I got to spend 2016’s Saint Patrick’s Day touring the backstage areas of Toruk – The First Flight, a new Cirque du Soleil arena show currently in Tampa.
The show takes between 12 and 14 hours to unload from the trucks and assemble inside the arenas. We got an exclusive sneak peak at many of the puppets, costumes and even some rehearsals.
Pictured above is an Austrapede, a cross between an ostrich, a pink flamingo and a dinosaur. A single puppeteer housed inside controls the neck and head with one hand and uses their other hand to work the wings, which start flapping whenever the Austrapede is frightened.
Perched on seven-inch platform shoes that give the animal its distinct hop, the puppeteer can see through the animal’s gills.
Since weight is an important factor when building large-scale puppets, most structures are made of aluminum or, whenever possible, carbon fiber, a material as flexible as it is lightweight.
For fans of Avatar, if these creatures don’t look familiar, that’s intentional. Toruk serves as a prequel to the James Cameron blockbuster which takes place 3,000 years in the future and features all new animals the public has never seen before. Could we end up seeing these in the new Avatar sequels being developed or even the new area opening in Animal Kingdom next year? It’s a very real possibility.
In order to populate Pandora, all of these unique puppets and folklore was designed by James Cameron’s team at Lightstorm Entertainment.
And this is Toruk, an impressive puppet that has an actor ride the back of it throughout the arena. If the rehearsal above is any indication, tonight’s show will be very impressive indeed.
Strangely enough, this massive beast is stored in various shipping containers between performances. For the record, this creature is neither bird, nor dragon, or any classification of animal we are aware of on Earth. However, the shipping containers divide the pieces thusly….
That’s right! White meat and dark meat. You’re welcome.
Costumes worn by the performers to represent the Na’vi (you know, the blue human-like creatures) are designed to look like all of the materials that do not come from this Earth.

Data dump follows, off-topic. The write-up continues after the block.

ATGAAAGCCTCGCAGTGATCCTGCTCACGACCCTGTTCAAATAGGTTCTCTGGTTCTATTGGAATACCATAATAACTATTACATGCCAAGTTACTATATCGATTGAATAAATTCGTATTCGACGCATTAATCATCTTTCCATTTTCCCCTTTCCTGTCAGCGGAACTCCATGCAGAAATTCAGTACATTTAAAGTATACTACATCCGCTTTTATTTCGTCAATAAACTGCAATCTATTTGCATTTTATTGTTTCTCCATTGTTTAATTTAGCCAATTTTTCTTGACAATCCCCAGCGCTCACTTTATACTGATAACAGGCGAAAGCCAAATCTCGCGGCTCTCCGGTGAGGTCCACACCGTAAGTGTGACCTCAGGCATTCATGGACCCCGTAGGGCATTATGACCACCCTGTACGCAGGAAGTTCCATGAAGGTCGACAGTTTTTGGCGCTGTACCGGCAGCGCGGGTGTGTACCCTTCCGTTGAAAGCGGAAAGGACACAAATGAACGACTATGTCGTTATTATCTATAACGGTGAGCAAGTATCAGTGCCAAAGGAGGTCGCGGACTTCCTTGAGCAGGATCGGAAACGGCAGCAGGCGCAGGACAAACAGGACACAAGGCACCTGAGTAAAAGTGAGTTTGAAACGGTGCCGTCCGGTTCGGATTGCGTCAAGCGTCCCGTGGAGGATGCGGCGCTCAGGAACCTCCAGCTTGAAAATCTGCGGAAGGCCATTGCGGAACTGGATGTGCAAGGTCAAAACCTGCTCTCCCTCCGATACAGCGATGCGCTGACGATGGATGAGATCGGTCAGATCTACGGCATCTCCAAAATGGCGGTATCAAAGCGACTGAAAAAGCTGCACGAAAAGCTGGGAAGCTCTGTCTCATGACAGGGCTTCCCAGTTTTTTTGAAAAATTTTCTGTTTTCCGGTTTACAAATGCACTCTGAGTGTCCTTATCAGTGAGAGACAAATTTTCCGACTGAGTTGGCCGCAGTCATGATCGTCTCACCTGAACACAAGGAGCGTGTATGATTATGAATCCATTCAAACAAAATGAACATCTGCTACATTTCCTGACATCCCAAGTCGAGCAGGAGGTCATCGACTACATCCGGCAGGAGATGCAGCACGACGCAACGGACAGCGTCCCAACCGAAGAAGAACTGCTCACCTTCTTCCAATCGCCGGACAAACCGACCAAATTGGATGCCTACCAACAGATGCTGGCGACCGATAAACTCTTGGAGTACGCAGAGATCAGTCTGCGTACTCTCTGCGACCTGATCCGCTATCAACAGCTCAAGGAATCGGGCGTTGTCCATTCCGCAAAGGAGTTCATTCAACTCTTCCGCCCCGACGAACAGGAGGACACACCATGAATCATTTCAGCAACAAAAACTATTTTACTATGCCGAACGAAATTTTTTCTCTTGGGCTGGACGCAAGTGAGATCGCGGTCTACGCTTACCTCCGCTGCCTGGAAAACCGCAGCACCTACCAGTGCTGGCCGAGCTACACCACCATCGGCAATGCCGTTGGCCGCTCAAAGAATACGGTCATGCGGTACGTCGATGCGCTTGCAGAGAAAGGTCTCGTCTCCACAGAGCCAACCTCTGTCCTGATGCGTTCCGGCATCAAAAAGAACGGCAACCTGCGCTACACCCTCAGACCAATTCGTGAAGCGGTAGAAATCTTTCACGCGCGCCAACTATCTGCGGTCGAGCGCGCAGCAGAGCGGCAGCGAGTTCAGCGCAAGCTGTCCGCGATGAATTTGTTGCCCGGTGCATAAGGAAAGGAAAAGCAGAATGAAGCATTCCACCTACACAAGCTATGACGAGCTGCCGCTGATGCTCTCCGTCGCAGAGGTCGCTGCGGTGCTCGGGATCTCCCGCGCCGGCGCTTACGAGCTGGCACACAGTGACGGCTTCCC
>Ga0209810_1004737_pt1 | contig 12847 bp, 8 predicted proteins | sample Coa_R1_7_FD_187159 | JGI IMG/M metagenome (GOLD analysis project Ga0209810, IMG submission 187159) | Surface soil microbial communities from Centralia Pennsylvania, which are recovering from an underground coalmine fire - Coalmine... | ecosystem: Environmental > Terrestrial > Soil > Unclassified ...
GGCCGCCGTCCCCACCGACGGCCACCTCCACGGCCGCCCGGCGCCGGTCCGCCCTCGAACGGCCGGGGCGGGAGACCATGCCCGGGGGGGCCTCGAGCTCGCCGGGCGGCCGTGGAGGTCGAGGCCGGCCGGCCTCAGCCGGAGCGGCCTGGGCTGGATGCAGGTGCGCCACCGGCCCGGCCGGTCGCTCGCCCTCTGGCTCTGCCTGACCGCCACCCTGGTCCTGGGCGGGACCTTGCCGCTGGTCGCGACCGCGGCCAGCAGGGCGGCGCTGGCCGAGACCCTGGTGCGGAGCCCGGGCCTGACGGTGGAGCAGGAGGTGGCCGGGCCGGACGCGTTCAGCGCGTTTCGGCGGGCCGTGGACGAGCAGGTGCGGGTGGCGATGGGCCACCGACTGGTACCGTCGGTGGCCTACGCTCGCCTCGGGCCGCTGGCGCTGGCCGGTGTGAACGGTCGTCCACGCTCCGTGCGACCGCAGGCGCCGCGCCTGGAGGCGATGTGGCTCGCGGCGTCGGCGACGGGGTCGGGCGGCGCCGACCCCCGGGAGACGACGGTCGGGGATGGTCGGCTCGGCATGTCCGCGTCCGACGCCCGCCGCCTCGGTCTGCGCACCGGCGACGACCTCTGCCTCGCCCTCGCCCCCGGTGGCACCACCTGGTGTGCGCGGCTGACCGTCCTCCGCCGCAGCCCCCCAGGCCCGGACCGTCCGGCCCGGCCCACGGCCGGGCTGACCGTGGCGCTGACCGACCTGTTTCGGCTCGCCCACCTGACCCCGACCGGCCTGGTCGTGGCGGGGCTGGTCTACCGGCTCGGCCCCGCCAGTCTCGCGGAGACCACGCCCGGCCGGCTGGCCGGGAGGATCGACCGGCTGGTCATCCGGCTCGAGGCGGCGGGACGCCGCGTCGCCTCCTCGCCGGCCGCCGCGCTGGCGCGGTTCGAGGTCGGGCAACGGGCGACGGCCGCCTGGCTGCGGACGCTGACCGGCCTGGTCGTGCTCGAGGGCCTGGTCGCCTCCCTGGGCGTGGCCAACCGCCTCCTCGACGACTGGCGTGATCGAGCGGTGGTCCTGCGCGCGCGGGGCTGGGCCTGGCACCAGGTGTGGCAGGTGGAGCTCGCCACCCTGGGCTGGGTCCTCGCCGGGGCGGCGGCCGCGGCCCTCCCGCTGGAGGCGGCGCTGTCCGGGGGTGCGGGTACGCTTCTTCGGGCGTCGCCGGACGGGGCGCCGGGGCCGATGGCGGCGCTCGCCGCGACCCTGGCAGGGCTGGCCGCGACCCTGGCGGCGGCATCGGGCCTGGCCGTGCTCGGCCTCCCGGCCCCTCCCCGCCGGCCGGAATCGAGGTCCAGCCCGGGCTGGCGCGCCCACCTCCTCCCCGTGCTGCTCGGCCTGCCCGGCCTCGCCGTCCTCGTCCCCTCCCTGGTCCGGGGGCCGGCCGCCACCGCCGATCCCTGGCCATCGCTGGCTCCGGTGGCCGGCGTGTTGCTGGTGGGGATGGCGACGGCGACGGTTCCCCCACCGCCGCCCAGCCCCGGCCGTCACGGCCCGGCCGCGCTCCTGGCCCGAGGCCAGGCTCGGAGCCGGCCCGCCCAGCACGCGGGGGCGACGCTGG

In reality, Na’vi are supposed to be 10-feet-tall, but as luck would have it, Cirque couldn’t find anyone to cast of this size (Ha!). So in reality, they auditioned fairly tall acrobats who perform in Toruk. In relation to the environment and puppets, they are supposed to look taller than humans. Pictured above is one of the Na’vi costumes.
In total, the production has 18 kites seen throughout the performance. At one point, a giant traction kite actually flies over the heads of the audience and they can feel the whoosh of air as it soars by. A traction kite is typically large enough to pull a vehicle on land, snow, ice or water. Since there is no wind indoors, it is the flyer who must generate the energy required to fly the kite. Interestingly, a traction kite that is flown indoors has the ability to glide forward just like a paper airplane.
If you’re wondering why this show isn’t in Orlando, I have an answer! According to my tour guide today, Cirque du Soleil has a deal with La Nouba at Walt Disney World where no other Cirque show will compete with it over a certain radius. This means, if La Nouba is dark, a touring arena show can visit the Amway Arena if it’s available.
If you’re looking for more information on Toruk and to find out if it is performing in a city near you, click this link! Thanks again to the folks at Cirque du Soleil for this backstage look at Toruk and we can’t wait to see it!
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